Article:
Michael P. Carbone
Dispute Resolution Specialist
1201 Brickyard Way #201
Point Richmond, CA 94801-4140
Selected eDiscovery Resources
The Electronic Discovery Reference Model is a road map that details the many stages of the eDiscovery process from start to finish.
The Sedona Conference provides a wealth of information on eDiscovery, including free downloads. The Sedona Principles are frequently cited by the courts and have formed the basis for many of the significant decisions in the field. Besides The Sedona Principles, some of the important papers to read are the Cooperation Proclamation, the Commentary on Proportionality, and the Jump Start Outline.
eDiscovery for Small Cases is a publication of the American Bar Association that provides guidance for the lawyer who is dealing with a case that cannot justify the expense of eDiscovery on the scale of a complex case.
Court and Other Protocols
The Seventh Circuit Electronic Discovery Pilot Program is based on the Sedona Principles. The program provides for a standing order to be used in all United States District Courts in the Seventh Circuit. The website also provides other helpful resources, including webinars.
eDiscovery in the Northern District of California is another program that is based on the Sedona Principles. It is required to be followed in all cases. The Checklist is a useful tool for parties who are preparing for a meet and confer. This program could readily be followed in any case, whether large or small, and whether in federal or state court.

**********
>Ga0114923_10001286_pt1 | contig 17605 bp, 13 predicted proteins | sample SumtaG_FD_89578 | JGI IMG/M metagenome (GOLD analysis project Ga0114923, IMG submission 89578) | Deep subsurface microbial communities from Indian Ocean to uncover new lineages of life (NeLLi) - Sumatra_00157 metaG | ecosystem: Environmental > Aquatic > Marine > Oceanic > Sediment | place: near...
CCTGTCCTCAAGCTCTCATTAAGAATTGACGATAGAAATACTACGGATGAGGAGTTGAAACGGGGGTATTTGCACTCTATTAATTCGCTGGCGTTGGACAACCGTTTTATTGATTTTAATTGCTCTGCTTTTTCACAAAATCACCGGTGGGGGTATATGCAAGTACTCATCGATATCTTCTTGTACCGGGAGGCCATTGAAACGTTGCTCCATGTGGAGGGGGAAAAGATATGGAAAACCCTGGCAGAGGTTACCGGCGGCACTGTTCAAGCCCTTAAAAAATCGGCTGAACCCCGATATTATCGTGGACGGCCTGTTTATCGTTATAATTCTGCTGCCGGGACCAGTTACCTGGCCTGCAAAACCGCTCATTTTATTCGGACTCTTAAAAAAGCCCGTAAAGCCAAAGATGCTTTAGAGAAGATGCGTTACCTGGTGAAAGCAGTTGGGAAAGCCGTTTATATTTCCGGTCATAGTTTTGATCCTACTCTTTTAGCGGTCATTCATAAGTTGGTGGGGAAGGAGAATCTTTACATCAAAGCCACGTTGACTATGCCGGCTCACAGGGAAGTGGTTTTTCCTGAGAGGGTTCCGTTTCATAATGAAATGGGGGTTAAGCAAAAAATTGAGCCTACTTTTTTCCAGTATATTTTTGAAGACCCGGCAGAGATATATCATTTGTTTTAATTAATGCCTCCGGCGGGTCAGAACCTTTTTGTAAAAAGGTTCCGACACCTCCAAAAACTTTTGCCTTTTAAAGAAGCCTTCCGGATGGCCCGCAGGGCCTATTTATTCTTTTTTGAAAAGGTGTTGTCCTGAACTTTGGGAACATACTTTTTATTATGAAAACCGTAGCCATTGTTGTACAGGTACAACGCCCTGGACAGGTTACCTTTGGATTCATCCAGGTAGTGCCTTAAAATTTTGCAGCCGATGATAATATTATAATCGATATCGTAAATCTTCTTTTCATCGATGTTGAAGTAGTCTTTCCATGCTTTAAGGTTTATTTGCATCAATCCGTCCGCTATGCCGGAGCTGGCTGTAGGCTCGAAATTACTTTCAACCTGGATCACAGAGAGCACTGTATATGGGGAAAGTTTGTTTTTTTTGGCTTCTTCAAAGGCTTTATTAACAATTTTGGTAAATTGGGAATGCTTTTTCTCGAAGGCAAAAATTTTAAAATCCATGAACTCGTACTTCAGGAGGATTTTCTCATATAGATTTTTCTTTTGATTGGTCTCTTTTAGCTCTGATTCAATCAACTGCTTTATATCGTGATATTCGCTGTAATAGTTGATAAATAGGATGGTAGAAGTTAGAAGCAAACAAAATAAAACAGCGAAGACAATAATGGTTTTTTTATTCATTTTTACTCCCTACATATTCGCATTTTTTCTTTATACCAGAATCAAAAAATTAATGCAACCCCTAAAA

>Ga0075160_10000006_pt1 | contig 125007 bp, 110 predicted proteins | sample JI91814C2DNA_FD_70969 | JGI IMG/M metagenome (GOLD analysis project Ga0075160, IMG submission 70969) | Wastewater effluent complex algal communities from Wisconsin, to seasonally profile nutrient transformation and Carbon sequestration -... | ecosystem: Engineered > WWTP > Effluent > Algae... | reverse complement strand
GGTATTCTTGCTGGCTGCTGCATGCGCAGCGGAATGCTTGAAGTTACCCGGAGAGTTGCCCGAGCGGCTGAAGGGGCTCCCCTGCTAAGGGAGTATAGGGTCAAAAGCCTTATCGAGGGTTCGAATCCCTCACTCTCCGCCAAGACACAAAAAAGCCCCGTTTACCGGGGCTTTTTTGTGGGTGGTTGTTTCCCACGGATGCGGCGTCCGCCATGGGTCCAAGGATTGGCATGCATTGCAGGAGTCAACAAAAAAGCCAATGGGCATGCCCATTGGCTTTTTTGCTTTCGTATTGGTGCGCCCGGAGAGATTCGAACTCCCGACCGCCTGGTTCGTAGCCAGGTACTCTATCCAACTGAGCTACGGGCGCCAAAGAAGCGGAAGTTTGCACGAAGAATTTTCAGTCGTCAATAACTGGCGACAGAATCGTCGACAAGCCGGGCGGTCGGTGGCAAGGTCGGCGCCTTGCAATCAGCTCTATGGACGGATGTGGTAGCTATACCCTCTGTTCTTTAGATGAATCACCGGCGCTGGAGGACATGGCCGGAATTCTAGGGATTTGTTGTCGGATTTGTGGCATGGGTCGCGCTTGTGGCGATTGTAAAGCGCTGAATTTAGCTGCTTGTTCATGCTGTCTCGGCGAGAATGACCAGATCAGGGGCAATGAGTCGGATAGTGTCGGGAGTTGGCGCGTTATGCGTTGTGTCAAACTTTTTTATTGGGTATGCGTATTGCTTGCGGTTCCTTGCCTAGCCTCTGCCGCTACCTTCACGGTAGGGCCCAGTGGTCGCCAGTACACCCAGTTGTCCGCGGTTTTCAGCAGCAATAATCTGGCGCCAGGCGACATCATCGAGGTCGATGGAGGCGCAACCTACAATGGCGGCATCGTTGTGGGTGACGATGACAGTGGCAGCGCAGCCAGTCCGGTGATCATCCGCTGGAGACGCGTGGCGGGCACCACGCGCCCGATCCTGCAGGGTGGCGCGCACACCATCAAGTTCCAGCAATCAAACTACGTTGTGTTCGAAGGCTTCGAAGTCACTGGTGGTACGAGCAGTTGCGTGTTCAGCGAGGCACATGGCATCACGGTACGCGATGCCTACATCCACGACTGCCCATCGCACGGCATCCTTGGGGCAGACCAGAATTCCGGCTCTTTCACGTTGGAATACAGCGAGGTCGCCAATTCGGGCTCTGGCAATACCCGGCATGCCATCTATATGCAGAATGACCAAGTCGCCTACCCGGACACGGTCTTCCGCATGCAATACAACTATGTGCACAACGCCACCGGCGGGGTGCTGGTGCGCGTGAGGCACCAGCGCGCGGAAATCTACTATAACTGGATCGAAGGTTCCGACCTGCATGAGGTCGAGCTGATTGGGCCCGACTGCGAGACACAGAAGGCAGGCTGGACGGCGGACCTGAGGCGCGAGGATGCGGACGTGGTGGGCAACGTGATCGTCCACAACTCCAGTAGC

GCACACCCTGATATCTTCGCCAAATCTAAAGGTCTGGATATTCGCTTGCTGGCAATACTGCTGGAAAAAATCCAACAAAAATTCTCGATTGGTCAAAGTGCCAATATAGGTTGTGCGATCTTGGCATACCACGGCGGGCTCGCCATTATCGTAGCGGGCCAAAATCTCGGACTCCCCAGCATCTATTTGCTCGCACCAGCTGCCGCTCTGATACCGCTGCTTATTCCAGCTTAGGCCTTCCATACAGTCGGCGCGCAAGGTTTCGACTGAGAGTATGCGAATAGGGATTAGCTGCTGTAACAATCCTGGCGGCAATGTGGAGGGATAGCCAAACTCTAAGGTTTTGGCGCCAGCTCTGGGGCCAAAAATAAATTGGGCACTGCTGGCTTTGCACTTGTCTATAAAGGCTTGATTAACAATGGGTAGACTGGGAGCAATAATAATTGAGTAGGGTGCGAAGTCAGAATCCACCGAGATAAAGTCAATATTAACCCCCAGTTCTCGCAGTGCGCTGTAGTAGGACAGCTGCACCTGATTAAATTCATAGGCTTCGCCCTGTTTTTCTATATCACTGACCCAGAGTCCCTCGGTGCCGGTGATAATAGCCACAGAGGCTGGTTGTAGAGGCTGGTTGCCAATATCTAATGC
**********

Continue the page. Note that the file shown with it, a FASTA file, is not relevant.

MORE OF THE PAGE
Best Practices in New York State and Federal Courts is a set of guidelines for the management of eDiscovery that was developed by the New York State Bar Association and released in 2011. It contains a number of practical suggestions that are worth reading.
For an interesting stipulation and order concerning limits on the obligation to preserve ESI, see USA v. Louisiana Generating.
The Unites States District Court for the Southern District of New York has adopted a ten year Pilot Program for complex cases that requires a Joint Electronic Discovery Submission.
In the Western District of Washington the court has adopted a simplified model protocol for eDiscovery that is worth consulting for cases both large and small.
The CPR Protocol is intended for use in commercial arbitration.
Technology Assisted Review
In “Technology-Assisted Review In E-Discovery Can Be More Effective And More Efficient Than Exhaustive Manual Review” Maura Grossman and Gordon Cormack make a convincing case for the use of TAR.
In The Grossman-Cormack Glossary of Technology Assisted Review the same authors make a valiant and successful effort to bring some order to chaos in the world of TAR, where various words and phrases get bandied about.
Predictive Coding for Dummies Exactly what you think it is. A quick read on an important subject.
These blogs all provide timely information on case law and other developments in the fast-changing field of eDiscovery.
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